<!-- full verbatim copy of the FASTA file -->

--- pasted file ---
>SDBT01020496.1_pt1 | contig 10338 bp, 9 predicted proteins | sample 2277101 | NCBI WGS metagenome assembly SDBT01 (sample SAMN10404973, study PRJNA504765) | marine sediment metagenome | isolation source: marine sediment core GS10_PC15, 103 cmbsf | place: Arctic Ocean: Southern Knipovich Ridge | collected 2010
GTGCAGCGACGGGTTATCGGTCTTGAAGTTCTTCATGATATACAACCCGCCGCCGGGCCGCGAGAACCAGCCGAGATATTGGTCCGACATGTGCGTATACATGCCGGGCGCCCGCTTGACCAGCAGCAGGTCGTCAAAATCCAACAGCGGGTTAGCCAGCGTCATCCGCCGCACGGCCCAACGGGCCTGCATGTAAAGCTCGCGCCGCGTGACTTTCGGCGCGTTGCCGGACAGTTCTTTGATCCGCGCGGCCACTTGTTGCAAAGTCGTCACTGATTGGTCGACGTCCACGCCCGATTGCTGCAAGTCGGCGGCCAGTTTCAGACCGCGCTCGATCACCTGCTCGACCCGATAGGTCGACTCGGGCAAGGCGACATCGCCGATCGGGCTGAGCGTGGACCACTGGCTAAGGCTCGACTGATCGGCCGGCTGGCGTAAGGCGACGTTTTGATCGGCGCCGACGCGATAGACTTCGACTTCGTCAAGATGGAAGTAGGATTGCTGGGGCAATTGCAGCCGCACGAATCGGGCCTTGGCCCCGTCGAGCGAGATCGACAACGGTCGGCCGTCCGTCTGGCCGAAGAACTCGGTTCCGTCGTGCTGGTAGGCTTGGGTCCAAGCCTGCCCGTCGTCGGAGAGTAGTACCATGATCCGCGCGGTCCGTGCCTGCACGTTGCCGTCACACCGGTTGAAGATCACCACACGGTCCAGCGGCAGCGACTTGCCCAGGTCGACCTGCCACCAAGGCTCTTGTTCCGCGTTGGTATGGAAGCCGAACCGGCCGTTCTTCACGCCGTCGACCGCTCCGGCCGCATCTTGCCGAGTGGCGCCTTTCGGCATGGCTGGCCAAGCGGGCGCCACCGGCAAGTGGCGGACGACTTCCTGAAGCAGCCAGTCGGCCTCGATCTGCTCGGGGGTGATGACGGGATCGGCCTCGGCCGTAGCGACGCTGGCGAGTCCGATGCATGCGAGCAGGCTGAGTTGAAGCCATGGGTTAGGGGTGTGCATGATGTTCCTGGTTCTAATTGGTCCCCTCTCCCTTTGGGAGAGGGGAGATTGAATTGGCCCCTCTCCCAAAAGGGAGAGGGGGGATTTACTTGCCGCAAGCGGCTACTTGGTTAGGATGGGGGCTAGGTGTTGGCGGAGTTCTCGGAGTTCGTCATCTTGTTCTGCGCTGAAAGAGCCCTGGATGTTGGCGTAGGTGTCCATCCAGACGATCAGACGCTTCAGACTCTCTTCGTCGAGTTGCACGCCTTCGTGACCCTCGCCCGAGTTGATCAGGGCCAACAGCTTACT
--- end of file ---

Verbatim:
>SDBT01020496.1_pt1 | contig 10338 bp, 9 predicted proteins | sample 2277101 | NCBI WGS metagenome assembly SDBT01 (sample SAMN10404973, study PRJNA504765) | marine sediment metagenome | isolation source: marine sediment core GS10_PC15, 103 cmbsf | place: Arctic Ocean: Southern Knipovich Ridge | collected 2010
GTGCAGCGACGGGTTATCGGTCTTGAAGTTCTTCATGATATACAACCCGCCGCCGGGCCGCGAGAACCAGCCGAGATATTGGTCCGACATGTGCGTATACATGCCGGGCGCCCGCTTGACCAGCAGCAGGTCGTCAAAATCCAACAGCGGGTTAGCCAGCGTCATCCGCCGCACGGCCCAACGGGCCTGCATGTAAAGCTCGCGCCGCGTGACTTTCGGCGCGTTGCCGGACAGTTCTTTGATCCGCGCGGCCACTTGTTGCAAAGTCGTCACTGATTGGTCGACGTCCACGCCCGATTGCTGCAAGTCGGCGGCCAGTTTCAGACCGCGCTCGATCACCTGCTCGACCCGATAGGTCGACTCGGGCAAGGCGACATCGCCGATCGGGCTGAGCGTGGACCACTGGCTAAGGCTCGACTGATCGGCCGGCTGGCGTAAGGCGACGTTTTGATCGGCGCCGACGCGATAGACTTCGACTTCGTCAAGATGGAAGTAGGATTGCTGGGGCAATTGCAGCCGCACGAATCGGGCCTTGGCCCCGTCGAGCGAGATCGACAACGGTCGGCCGTCCGTCTGGCCGAAGAACTCGGTTCCGTCGTGCTGGTAGGCTTGGGTCCAAGCCTGCCCGTCGTCGGAGAGTAGTACCATGATCCGCGCGGTCCGTGCCTGCACGTTGCCGTCACACCGGTTGAAGATCACCACACGGTCCAGCGGCAGCGACTTGCCCAGGTCGACCTGCCACCAAGGCTCTTGTTCCGCGTTGGTATGGAAGCCGAACCGGCCGTTCTTCACGCCGTCGACCGCTCCGGCCGCATCTTGCCGAGTGGCGCCTTTCGGCATGGCTGGCCAAGCGGGCGCCACCGGCAAGTGGCGGACGACTTCCTGAAGCAGCCAGTCGGCCTCGATCTGCTCGGGGGTGATGACGGGATCGGCCTCGGCCGTAGCGACGCTGGCGAGTCCGATGCATGCGAGCAGGCTGAGTTGAAGCCATGGGTTAGGGGTGTGCATGATGTTCCTGGTTCTAATTGGTCCCCTCTCCCTTTGGGAGAGGGGAGATTGAATTGGCCCCTCTCCCAAAAGGGAGAGGGGGGATTTACTTGCCGCAAGCGGCTACTTGGTTAGGATGGGGGCTAGGTGTTGGCGGAGTTCTCGGAGTTCGTCATCTTGTTCTGCGCTGAAAGAGCCCTGGATGTTGGCGTAGGTGTCCATCCAGACGATCAGACGCTTCAGACTCTCTTCGTCGAGTTGCACGCCTTCGTGACCCTCGCCCGAGTTGATCAGGGCCAACAGCTTACT